Raising and Educating a Deaf Child

International experts answer your questions about the choices, controversies, and decisions faced by the parents and educators of deaf and hard-of-hearing children.

Question from Kitty B., Scranton, PA

My husband and I are hearing, and we have a deaf son who attends the nearby local deaf school (he doesn’t stay there overnight). Recently one of the other parents from the school told us that our son isn’t Deaf, he’s deaf. I don’t have any idea what she’s talking about. What is Deaf vs. deaf?

Question from Kitty B., Scranton, PA. Posted May 11, 2009.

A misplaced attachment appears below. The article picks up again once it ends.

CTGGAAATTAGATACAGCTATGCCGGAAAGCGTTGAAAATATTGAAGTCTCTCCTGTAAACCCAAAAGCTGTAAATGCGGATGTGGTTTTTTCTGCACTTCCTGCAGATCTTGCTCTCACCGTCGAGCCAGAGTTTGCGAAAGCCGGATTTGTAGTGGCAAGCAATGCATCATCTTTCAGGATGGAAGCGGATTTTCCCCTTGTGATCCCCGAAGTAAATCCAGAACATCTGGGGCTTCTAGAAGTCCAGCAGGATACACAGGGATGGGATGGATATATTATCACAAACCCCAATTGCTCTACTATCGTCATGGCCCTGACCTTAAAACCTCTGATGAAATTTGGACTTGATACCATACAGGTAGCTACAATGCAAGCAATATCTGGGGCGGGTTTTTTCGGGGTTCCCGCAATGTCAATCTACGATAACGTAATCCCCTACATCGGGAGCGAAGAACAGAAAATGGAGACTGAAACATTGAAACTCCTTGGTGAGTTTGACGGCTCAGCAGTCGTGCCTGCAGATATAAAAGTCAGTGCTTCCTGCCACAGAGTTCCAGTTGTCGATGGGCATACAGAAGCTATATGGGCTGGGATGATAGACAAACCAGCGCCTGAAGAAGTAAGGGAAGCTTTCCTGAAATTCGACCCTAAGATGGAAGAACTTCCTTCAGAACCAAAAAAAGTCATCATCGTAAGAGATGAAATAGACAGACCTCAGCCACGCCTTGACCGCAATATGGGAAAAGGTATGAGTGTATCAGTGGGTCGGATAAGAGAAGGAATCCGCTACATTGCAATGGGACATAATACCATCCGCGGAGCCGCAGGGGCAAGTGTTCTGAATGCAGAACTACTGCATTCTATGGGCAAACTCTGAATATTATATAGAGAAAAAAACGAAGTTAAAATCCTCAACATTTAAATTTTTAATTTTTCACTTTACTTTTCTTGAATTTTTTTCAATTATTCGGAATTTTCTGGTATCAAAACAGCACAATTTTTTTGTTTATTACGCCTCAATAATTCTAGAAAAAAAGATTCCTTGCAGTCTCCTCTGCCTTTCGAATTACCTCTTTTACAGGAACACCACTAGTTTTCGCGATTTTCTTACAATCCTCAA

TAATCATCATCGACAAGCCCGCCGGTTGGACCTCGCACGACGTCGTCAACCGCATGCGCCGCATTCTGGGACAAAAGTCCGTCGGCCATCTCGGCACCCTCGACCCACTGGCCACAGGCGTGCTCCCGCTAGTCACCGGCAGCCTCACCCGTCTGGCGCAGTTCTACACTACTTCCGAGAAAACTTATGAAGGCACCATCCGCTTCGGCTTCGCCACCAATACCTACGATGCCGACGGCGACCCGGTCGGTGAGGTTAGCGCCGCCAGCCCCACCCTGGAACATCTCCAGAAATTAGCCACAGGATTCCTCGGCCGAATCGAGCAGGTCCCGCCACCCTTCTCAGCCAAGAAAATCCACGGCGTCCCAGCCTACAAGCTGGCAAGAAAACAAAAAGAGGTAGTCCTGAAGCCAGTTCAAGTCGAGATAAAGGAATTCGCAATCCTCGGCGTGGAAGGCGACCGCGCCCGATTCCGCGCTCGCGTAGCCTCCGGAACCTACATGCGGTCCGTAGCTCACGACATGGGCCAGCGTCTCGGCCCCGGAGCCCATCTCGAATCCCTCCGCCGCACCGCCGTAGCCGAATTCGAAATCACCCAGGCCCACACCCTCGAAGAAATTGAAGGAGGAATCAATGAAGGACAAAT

Response from Marc Marschark

Most commonly, deaf refers generally to the audiological condition of having a hearing loss significant enough to disrupt the use of spoken language for day-to-day activities. Deaf is used to refer to people who see themselves as part of a community bound together by historical successes and challenges and a common language, whether it be ASL, British Sign Language (BSL), Croatian Sign Language (Hrvatski Znakovni Jezik or HZJ), or Australian Sign Language (Auslan). References both to the Deaf community and to Deaf culture thus are typically written in the capitalized form. The Deaf community also has a rich history including art, humor, and literature in addition to sharing most of those enjoyed by hearing people. In this sense, it offers the same kind of cultural diversity available in the United States to African-American, Hispanic, or Jewish families who can appreciate both mainstream American culture and a link to a special heritage. Many deaf people thus do not consider themselves Deaf.